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Assignment 1 CSCE 523 Solved

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1. (10 points) What is intelligence? There are several research views that can
be taken to understand intelligence, for the purpose of this discussion, let
us label them philosophical, physicalism, and psychological. Almost every
AI algorithm we will discuss is related to one or more of these views.

Read
the Stanford Encyclopedia of Philosophy articles on the Theory of Mind
topics of Qualia and Physicalism (http://plato.stanford.edu/entries/qualia/
http://plato.stanford.edu/entries/physicalism/), and the Sweller paper on
Human Cognitive Architecture
(http://www.csuchico.edu/~nschwartz/Sweller_2008.pdf ) {note: this is
the closest I have found to a good short discussion on cognitive psychology
and the modeling of it}

a. Which view do you feel is more correct? And why?
b. Given your choice, is an artificially generated intelligence possible?
Why or why not?
2. (15 points) Testing for intelligence: Read Turing’s original paper (available
on-line at: http://www.abelard.org/turpap/turpap.htm). In the paper, he
discusses several potential objections to his proposed enterprise and his
test for intelligence. Also, refer to the discussion on the Chinese Room
Argument found in the text, slides and at:

http://plato.stanford.edu/entries/chinese-room/ or video:
http://www.open.edu/openlearn/history-the-arts/culture/philosophy/60-
second-adventures-thought?track=04fb8b569.
a. Which objections still carry some weight? Are his refutations valid?
b. Can you think of new objections arising from developments since
he wrote the paper?

c. Do you think that there is a better test that could be proposed?
3. (5 points) Intelligence and computational limits: There are well-known
classes of problems that are intractably difficult for computers and other
classes that are provably undecideable by any computer. Does this mean
that strong (human level) AI is impossible? Why or why not?

4. (10 points) Consider a modified version of the vacuum-cleaner world
(depicted in Figures 2.2 and 2.3 and specified on pages 35-36), in which
the geography of the environment – its extent, boundaries, dirt locations,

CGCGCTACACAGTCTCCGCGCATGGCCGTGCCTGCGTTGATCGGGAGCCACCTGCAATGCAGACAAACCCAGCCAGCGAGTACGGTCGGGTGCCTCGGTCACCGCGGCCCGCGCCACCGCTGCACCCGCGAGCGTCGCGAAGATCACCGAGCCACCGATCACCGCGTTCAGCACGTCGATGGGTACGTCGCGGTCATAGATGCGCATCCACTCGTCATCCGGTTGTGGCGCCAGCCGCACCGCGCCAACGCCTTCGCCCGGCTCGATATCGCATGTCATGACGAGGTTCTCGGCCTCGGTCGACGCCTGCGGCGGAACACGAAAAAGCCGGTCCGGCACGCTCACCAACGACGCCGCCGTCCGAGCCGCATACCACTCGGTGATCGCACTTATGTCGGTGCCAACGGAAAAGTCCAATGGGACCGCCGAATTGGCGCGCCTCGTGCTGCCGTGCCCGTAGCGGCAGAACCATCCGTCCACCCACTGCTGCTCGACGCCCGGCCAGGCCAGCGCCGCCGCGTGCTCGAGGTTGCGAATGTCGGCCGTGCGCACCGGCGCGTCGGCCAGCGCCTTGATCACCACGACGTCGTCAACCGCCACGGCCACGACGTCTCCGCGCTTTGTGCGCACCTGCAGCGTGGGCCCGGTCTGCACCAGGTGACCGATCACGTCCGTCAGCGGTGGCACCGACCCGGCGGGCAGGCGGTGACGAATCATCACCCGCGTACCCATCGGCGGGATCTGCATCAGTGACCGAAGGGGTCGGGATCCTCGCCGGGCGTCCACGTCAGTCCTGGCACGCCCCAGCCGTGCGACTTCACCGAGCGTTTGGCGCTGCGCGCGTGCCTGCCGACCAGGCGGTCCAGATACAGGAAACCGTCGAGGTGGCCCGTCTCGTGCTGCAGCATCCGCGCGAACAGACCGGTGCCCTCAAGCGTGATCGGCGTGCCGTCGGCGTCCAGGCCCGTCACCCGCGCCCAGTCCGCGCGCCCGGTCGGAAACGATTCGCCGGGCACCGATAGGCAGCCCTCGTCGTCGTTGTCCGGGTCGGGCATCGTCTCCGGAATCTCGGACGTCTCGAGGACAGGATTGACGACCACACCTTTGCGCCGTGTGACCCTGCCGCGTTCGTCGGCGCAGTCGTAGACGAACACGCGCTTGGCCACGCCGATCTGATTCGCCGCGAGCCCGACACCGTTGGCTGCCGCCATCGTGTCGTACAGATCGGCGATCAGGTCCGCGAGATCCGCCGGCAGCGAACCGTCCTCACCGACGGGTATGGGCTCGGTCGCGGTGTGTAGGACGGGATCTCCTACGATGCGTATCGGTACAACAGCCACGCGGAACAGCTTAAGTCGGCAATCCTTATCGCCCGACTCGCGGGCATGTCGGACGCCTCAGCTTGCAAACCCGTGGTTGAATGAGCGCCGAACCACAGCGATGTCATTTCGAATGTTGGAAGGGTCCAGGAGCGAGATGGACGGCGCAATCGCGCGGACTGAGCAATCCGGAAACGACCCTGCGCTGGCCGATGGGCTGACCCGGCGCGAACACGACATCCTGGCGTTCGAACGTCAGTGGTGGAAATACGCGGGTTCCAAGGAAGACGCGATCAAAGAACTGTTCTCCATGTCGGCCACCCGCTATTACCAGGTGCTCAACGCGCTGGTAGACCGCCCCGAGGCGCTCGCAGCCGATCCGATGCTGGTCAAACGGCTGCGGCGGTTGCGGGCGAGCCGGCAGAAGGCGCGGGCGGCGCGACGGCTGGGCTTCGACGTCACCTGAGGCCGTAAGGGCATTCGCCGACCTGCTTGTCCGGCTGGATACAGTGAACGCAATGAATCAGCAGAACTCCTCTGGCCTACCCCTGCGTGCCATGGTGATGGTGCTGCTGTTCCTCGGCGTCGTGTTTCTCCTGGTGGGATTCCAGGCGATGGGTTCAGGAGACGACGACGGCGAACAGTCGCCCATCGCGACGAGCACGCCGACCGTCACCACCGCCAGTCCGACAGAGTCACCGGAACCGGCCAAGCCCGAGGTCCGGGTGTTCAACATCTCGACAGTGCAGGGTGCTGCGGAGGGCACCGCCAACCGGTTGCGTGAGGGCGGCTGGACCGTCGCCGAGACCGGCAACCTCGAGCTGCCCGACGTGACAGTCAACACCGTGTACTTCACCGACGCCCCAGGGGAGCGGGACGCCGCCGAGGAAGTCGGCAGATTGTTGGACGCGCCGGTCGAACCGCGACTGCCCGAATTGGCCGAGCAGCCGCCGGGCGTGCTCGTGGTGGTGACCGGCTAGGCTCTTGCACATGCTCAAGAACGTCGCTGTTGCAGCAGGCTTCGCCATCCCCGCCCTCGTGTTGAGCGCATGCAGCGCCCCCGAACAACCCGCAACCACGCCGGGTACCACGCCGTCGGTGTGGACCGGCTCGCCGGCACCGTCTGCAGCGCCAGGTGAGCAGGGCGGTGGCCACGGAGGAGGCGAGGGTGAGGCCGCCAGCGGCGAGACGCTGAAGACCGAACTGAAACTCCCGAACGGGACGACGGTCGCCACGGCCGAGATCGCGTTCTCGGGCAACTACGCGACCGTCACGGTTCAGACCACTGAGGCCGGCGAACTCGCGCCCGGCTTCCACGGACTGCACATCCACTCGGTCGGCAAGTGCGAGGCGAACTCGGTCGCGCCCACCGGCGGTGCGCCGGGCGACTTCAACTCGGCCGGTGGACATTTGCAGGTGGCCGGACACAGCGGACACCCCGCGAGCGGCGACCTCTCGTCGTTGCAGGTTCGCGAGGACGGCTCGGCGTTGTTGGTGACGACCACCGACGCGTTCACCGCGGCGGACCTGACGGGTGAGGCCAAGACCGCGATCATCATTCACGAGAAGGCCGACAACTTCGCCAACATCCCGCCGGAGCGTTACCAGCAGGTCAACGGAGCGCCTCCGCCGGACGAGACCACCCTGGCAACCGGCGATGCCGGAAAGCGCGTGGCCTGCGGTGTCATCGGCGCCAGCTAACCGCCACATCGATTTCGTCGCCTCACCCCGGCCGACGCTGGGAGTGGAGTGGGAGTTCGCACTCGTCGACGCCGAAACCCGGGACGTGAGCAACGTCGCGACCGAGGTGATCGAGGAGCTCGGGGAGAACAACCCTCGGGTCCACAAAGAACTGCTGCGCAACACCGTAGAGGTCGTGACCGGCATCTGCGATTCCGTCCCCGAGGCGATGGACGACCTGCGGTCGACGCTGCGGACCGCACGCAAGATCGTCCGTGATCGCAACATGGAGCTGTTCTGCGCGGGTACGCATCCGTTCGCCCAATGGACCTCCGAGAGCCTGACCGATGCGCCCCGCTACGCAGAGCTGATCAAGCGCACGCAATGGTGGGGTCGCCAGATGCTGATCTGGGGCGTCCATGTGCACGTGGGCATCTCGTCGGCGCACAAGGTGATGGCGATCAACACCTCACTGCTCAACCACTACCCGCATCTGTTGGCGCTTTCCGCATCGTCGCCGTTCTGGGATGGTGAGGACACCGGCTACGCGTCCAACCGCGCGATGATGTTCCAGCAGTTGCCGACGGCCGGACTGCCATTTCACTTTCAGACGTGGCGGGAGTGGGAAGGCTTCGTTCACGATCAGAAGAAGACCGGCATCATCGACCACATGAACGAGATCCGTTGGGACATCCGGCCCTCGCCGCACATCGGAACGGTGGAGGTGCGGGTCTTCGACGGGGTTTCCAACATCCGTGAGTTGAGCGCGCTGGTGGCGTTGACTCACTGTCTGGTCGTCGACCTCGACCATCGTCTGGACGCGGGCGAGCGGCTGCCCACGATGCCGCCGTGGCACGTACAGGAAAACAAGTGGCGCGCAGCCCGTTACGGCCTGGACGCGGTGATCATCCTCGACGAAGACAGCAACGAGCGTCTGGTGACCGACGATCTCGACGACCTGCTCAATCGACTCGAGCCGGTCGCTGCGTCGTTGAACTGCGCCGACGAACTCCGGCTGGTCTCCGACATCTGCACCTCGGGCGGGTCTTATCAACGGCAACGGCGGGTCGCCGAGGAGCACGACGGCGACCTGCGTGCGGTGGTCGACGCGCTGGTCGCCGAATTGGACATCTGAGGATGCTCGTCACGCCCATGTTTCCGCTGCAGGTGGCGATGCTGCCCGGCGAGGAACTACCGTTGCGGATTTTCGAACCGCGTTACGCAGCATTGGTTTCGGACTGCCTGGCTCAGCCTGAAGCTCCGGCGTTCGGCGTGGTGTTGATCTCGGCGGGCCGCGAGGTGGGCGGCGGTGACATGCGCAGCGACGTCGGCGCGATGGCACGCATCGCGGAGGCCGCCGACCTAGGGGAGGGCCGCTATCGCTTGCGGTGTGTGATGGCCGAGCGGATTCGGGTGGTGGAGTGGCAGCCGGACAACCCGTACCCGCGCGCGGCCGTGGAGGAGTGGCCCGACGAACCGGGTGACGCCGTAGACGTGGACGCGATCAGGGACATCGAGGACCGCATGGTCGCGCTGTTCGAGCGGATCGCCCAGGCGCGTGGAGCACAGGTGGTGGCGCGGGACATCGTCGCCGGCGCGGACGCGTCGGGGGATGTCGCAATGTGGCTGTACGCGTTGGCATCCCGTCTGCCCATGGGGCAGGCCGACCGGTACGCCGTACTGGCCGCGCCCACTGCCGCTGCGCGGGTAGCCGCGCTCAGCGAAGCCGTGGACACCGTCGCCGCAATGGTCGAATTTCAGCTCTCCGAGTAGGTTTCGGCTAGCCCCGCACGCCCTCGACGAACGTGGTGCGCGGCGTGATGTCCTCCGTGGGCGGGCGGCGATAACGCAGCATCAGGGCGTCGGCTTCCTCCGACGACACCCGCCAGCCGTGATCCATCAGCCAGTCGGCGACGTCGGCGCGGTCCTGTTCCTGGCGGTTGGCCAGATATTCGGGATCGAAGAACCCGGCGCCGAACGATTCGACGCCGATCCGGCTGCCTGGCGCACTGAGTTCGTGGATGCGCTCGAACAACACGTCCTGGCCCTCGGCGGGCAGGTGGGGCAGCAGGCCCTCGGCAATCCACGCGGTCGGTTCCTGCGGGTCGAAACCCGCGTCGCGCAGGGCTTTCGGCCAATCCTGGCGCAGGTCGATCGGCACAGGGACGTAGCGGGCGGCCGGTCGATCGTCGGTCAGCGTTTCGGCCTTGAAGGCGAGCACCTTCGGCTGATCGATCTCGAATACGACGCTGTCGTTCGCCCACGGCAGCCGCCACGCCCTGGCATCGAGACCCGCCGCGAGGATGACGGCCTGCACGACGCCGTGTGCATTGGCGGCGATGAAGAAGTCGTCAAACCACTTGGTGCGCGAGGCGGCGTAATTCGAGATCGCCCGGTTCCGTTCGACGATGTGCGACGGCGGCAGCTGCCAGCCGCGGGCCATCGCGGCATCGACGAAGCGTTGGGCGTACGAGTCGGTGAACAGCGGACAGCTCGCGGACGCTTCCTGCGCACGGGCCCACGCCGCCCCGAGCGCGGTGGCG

and obstacles is unknown; the agent can go Up and Down as well as Left
and Right.
a. Can a simple reflex agent be perfectly rational for this
environment? Explain.

b. Can you design an environment in which your randomized agent
will perform very poorly? If not explain, if yes provide an example.
c. Can a reflex agent with state outperform a simple reflex agent?
Why?
5. (20 points) For the following tree, show the lists of open and visited nodes
for each cycle of the listed search algorithms. Expand the nodes in a right
to left ordering. The start node is S and the goal node is X.

The numbers
next to the edges indicate the associated cost. Note: follow the format from
class.
a. Breadth-first search
b. Depth-first search
c. Uniform cost search

6. (40 points) Ah, Christmas is over. Now, that horrible mall traffic should let
up… what is this, a traffic jam?
Seems that everyone is stuck and you can’t get through. You must direct
the trapped shoppers out of your way and maneuver your trusty vehicle
through the maze to get back home in one piece.
For this problem, implement a move optimal solver for the Rush Hour
puzzle.

Rush Hour is a sliding block puzzle containing 4 trucks, 11 cars, and
your vehicle placed on a 6×6 grid, with impenetrable walls surrounding its
perimeter except for a one cell exit edge. The trucks occupy an area of one
by three cells, and the cars occupy an area of or one by two adjacent grid
cells. All vehicles can only move forwards or backwards, never overlapping.
The goal is to move the vehicles one at a time so that your car may exit.

The implementation should read a set of puzzles from a text file (format
shown in the example below). Where A1 to K1 are cars, O1 to R1 are trucks,
and X0 is your vehicle. The exit is always at the third position down on the
right, and each empty grid location is (..). The file begins with the number
of puzzles found in the file.

Expected turn-in is the 1) source code, 2) compilation and execution
instructions, and 3) a short paper describing your solution, results and any
search enhancements. A set of 5 problems are provided for testing your
search algorithm during development (simple.txt), and 5 that must be
tested against in the report (hard.txt), be sure to include your timing and
best path results for each of the problems your search can solve. Your
implementation must be your work only.

As for what enhancements to try
– take a look at the publications of Andreas Junghanns on Sokoban
(http://www.cs.ualberta.ca/~games/Sokoban/papers.html).
To get you started, I have provided Java and MATLAB code that will read
the files and handle the state updating (both are in the class directory). For
the Java, just implement the search interface in each of your own
search(es).

For MATLAB, fill in the search function. Note on implementation
language – you may find that MATLAB is quicker to write than Java,
however you will take a significant performance hit. Using a BFS, the
runtime comparison between the implementations on the simple.txt
problems are:

Problem Java Matlab
1 0.003s 0.03s
2 0.08s 0.13s
3 0.50s 4.30s
4 0.44s 755.89s (13 min)
5 0.92s (7hr 36min)
1

O1..Q1Q1Q1B1
O1….C1..B1
O1X0X0C1…. <= Exit is here, this comment and the arrow
……P1…. does not appear in the file.
……P1….
……P1….